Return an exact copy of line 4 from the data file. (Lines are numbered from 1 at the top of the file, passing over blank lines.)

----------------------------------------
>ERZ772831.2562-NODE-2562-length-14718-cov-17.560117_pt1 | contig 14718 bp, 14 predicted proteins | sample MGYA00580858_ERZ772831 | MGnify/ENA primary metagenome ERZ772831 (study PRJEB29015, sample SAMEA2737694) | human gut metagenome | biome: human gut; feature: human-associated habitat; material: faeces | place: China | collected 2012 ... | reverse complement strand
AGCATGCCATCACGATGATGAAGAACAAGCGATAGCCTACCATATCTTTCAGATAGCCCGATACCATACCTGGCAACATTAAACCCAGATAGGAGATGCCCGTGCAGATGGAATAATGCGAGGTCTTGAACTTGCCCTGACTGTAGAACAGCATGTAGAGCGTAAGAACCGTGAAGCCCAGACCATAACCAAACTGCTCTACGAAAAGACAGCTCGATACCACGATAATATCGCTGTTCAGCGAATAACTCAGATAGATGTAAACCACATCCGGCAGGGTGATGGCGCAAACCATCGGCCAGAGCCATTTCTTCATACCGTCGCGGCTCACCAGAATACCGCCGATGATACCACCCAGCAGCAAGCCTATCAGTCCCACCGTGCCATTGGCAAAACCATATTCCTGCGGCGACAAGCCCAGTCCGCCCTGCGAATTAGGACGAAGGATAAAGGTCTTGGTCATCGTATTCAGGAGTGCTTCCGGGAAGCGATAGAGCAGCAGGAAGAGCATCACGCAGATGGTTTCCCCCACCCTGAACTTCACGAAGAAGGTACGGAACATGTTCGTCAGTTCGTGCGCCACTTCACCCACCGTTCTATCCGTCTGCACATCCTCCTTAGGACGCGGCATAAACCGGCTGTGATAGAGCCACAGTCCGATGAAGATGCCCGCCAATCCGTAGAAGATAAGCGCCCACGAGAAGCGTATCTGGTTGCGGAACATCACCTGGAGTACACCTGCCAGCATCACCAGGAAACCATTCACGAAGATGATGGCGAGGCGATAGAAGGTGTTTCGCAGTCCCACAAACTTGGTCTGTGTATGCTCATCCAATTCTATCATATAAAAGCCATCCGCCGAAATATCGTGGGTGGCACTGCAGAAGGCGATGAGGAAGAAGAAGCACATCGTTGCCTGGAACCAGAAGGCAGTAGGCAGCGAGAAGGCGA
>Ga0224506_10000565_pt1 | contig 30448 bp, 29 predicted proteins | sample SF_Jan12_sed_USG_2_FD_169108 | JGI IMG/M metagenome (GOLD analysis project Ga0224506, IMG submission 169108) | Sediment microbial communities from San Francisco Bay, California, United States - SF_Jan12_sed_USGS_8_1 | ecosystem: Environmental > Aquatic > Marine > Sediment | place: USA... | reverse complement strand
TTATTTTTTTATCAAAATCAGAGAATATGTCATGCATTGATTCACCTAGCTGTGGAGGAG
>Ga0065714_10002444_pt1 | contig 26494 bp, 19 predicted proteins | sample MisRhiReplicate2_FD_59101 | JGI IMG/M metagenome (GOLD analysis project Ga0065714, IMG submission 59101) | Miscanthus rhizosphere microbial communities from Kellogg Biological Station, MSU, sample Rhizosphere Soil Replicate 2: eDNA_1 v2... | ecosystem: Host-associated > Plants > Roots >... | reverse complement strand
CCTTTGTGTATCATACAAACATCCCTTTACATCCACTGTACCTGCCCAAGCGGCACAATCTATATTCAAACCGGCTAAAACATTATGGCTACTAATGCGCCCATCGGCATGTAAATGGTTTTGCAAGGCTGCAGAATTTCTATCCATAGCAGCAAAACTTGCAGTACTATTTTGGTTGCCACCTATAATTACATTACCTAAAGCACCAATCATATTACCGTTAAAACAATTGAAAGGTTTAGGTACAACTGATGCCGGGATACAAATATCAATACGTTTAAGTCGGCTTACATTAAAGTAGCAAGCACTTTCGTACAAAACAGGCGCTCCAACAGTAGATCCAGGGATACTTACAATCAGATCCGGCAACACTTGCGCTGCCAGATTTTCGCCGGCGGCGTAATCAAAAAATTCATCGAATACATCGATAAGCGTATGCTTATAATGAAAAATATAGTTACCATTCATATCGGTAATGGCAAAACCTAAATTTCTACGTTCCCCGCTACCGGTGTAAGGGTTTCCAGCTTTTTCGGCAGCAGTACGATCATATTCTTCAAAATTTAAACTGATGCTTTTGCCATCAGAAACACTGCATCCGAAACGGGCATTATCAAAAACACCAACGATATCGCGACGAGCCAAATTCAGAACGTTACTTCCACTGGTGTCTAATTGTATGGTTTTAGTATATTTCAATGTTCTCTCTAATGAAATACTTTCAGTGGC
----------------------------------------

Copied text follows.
TTATTTTTTTATCAAAATCAGAGAATATGTCATGCATTGATTCACCTAGCTGTGGAGGAG